ICTR COVID Activities


TexasCeal Project


The novel coronavirus, COVID-19, has affected millions of people living in the United States. To support minority communities and areas disproportionally affected by the novel coronavirus, the National Institutes of Health announced it is awarding $12 million to 11 states through a NIH Community Engagement Alliance (CEAL) Against COVID-19 Disparities program. 

The goal of the community-engagement research program is to help these groups affected by the pandemic to rapidly respond to COVID-19 and alleviate health inequities. The states include Alabama, Arizona, California, Florida, Georgia, Louisiana, Michigan, Mississippi, North Carolina, Tennessee, and Texas. Read about the TexasCEAL team. View article.

Harris County is among high-priority regions that will receive this special focus. The project connects communities with accurate public health information and informs communities about clinical research and vaccine trials.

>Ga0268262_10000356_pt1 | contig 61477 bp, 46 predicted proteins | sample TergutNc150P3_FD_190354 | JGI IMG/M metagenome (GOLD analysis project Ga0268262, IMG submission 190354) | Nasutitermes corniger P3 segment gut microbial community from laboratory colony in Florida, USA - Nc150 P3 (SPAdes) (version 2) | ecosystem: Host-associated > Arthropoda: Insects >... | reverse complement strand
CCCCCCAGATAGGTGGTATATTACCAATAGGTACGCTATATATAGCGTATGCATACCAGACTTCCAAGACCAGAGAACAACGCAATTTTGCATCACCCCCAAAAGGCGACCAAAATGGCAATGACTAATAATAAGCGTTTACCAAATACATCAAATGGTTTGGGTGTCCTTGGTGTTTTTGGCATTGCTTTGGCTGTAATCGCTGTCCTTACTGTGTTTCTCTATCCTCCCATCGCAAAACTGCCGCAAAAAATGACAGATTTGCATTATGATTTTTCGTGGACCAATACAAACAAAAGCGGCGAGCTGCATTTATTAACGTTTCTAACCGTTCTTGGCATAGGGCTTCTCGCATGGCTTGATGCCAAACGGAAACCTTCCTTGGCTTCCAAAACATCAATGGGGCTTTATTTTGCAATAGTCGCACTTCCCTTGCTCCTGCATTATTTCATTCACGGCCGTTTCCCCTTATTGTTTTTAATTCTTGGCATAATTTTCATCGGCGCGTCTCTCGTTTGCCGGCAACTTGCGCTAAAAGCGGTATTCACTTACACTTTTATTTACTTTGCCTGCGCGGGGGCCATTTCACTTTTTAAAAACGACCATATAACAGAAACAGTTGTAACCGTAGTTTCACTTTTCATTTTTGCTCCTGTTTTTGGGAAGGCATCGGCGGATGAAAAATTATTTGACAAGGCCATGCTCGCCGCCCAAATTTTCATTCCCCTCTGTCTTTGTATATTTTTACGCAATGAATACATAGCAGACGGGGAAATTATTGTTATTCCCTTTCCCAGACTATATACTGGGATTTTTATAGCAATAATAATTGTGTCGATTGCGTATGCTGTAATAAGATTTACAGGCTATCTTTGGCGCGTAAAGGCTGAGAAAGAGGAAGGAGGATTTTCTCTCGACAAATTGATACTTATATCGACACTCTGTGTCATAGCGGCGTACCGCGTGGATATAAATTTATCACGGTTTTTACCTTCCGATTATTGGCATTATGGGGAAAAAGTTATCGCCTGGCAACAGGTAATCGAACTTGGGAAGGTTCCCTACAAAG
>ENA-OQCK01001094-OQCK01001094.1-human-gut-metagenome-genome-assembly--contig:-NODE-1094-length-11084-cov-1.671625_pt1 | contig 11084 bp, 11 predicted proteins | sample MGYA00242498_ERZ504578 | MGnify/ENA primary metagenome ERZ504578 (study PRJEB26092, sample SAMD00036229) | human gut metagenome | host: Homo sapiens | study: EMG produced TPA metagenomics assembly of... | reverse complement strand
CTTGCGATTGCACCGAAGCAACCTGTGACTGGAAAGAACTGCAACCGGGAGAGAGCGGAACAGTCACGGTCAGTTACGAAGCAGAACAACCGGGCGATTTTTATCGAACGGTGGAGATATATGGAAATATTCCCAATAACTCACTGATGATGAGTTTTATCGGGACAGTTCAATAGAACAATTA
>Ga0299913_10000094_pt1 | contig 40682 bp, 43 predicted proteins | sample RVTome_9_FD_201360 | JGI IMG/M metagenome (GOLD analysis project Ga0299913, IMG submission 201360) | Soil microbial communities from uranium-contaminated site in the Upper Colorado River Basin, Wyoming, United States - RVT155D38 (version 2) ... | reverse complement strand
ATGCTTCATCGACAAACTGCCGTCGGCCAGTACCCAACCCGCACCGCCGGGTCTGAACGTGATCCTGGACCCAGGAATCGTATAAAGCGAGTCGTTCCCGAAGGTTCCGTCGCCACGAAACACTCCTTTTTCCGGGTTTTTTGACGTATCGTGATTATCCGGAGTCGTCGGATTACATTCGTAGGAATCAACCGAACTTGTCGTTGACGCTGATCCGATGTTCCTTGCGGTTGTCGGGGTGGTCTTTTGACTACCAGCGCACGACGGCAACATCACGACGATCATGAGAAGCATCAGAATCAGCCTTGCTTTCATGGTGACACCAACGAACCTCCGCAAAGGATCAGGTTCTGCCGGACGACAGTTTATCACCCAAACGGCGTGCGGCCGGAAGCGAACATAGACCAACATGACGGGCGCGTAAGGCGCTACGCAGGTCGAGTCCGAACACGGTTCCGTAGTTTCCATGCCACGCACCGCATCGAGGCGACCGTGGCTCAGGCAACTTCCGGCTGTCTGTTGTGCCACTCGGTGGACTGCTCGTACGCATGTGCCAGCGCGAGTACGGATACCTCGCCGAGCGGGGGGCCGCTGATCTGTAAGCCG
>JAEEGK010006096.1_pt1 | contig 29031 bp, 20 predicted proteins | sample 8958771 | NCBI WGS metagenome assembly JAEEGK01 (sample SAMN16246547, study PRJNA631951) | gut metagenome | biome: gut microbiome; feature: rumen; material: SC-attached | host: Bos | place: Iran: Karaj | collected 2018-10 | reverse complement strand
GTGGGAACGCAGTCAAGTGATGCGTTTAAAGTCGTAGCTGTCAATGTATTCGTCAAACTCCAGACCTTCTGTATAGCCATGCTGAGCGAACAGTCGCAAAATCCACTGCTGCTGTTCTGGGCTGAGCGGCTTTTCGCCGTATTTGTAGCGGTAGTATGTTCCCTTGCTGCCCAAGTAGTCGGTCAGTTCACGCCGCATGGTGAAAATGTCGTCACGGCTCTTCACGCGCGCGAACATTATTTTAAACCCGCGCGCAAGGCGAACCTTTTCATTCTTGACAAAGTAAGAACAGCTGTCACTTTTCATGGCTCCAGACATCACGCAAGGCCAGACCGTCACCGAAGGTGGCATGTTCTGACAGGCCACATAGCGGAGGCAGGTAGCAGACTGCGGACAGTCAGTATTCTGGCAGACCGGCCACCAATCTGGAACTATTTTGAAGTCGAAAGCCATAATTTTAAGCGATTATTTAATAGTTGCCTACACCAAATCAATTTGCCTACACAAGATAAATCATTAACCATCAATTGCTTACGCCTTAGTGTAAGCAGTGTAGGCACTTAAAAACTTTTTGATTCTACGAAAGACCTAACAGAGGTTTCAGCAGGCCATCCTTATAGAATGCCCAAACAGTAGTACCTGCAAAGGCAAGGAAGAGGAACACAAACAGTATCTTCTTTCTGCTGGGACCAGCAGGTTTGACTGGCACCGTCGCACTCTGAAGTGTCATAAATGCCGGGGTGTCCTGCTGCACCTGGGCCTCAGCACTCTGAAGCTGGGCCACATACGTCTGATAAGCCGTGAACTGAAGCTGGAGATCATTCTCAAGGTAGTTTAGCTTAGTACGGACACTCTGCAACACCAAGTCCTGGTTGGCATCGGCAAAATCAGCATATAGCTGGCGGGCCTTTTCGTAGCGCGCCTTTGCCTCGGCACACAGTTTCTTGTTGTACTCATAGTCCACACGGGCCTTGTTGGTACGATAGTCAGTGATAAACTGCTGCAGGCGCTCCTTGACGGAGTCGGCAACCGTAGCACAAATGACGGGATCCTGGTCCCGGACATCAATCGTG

Baylor College of Medicine is coordinating Houston sites with Dr. Chris Amos as the local PI.

The team also includes:

  • Bettina Beech (PI of subcontract, UH)
  • Lorna McNeill (PI of subcontract, UTMDACC)
  • Jasmine Opounju (PI of subcontract, CANDO Houston)
  • Venus Gines (venusgines, PI of subcontract, dia de al Mujer, Houston and Tarrant County)

Other parts of Texas include:

  • Robert Clark – UT HSC – San Antonio
  • Luis Torres-Hostos – UT Rio Grande Valley
  • Jasmin Tirp – UT Southwestern

COVID-19 Hospital Impact Model for Epidemics


CHIME, or COVID-19 Hospital Impact Model for Epidemics, is a tool that originates from the Predictive Healthcare team at Penn Medicine. For questions on how to use this tool see the User docs. Code can be found on Github

View daily updates:

CHIME uses the SIR model, which computes the theoretical number of people infected with a contagious illness in a closed population over time. The model consists of individuals who are either (S)usceptible, (I)nfected, or (R)ecovered. The epidemic proceeds via a growth and decline process. This is the core model of infectious disease spread and has been in use in epidemiology for many years.

CHIME has up-to-date projections and estimates the number of patients that will need hospitalization, ICU beds, and mechanical ventilation.